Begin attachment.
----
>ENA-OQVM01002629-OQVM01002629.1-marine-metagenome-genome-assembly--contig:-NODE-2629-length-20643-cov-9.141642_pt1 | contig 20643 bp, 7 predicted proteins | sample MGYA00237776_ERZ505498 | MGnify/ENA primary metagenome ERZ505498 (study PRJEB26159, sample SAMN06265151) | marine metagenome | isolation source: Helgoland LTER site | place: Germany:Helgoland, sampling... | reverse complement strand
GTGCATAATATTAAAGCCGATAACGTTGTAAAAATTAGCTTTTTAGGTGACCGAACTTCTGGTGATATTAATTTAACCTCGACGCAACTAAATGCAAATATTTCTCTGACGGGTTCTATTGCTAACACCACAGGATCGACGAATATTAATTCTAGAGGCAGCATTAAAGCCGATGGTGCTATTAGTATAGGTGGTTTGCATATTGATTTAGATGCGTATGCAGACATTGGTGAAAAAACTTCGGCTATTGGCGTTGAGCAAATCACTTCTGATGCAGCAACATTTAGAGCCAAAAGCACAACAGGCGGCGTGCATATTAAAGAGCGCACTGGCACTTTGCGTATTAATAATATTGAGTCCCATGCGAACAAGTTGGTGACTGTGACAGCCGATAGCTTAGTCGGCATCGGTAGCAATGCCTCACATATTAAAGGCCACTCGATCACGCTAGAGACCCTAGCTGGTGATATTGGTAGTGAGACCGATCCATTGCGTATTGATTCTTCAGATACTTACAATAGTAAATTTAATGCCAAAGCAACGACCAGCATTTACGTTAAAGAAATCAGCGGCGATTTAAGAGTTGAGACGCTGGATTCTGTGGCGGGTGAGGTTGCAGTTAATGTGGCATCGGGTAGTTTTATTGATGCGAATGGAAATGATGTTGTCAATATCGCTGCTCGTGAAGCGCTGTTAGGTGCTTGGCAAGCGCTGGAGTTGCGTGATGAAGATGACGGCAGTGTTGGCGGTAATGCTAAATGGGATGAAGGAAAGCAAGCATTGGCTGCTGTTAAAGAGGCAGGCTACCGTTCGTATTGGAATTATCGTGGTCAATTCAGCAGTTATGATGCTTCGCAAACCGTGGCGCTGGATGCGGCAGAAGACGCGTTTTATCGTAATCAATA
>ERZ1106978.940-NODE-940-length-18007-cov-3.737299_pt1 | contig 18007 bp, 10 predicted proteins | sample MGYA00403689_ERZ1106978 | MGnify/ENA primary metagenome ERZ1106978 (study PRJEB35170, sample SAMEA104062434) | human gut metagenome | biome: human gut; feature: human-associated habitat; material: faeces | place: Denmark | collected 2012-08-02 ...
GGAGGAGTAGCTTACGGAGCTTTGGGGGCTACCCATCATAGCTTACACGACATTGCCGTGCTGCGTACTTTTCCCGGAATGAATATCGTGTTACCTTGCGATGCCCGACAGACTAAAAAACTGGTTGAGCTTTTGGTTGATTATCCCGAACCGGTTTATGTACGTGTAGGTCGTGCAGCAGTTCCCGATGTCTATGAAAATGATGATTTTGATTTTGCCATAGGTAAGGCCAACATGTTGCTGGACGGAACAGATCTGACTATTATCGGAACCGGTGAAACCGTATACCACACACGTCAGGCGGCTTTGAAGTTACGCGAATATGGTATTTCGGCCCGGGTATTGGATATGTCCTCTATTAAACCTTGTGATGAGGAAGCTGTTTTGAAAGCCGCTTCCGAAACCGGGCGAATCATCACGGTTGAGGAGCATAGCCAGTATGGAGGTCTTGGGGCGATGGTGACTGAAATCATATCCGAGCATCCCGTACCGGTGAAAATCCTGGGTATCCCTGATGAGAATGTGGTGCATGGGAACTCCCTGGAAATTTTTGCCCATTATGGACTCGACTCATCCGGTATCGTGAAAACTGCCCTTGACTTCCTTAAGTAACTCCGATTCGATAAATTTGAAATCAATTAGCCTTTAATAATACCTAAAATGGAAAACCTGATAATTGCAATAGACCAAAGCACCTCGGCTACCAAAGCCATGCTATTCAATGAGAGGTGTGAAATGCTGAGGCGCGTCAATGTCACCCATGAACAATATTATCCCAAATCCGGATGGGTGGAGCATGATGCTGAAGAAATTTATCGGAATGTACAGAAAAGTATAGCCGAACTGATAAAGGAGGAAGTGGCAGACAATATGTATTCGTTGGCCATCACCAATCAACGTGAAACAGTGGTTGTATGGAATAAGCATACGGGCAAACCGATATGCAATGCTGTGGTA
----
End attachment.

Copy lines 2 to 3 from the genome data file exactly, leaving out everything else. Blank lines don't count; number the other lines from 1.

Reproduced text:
GTGCATAATATTAAAGCCGATAACGTTGTAAAAATTAGCTTTTTAGGTGACCGAACTTCTGGTGATATTAATTTAACCTCGACGCAACTAAATGCAAATATTTCTCTGACGGGTTCTATTGCTAACACCACAGGATCGACGAATATTAATTCTAGAGGCAGCATTAAAGCCGATGGTGCTATTAGTATAGGTGGTTTGCATATTGATTTAGATGCGTATGCAGACATTGGTGAAAAAACTTCGGCTATTGGCGTTGAGCAAATCACTTCTGATGCAGCAACATTTAGAGCCAAAAGCACAACAGGCGGCGTGCATATTAAAGAGCGCACTGGCACTTTGCGTATTAATAATATTGAGTCCCATGCGAACAAGTTGGTGACTGTGACAGCCGATAGCTTAGTCGGCATCGGTAGCAATGCCTCACATATTAAAGGCCACTCGATCACGCTAGAGACCCTAGCTGGTGATATTGGTAGTGAGACCGATCCATTGCGTATTGATTCTTCAGATACTTACAATAGTAAATTTAATGCCAAAGCAACGACCAGCATTTACGTTAAAGAAATCAGCGGCGATTTAAGAGTTGAGACGCTGGATTCTGTGGCGGGTGAGGTTGCAGTTAATGTGGCATCGGGTAGTTTTATTGATGCGAATGGAAATGATGTTGTCAATATCGCTGCTCGTGAAGCGCTGTTAGGTGCTTGGCAAGCGCTGGAGTTGCGTGATGAAGATGACGGCAGTGTTGGCGGTAATGCTAAATGGGATGAAGGAAAGCAAGCATTGGCTGCTGTTAAAGAGGCAGGCTACCGTTCGTATTGGAATTATCGTGGTCAATTCAGCAGTTATGATGCTTCGCAAACCGTGGCGCTGGATGCGGCAGAAGACGCGTTTTATCGTAATCAATA
>ERZ1106978.940-NODE-940-length-18007-cov-3.737299_pt1 | contig 18007 bp, 10 predicted proteins | sample MGYA00403689_ERZ1106978 | MGnify/ENA primary metagenome ERZ1106978 (study PRJEB35170, sample SAMEA104062434) | human gut metagenome | biome: human gut; feature: human-associated habitat; material: faeces | place: Denmark | collected 2012-08-02 ...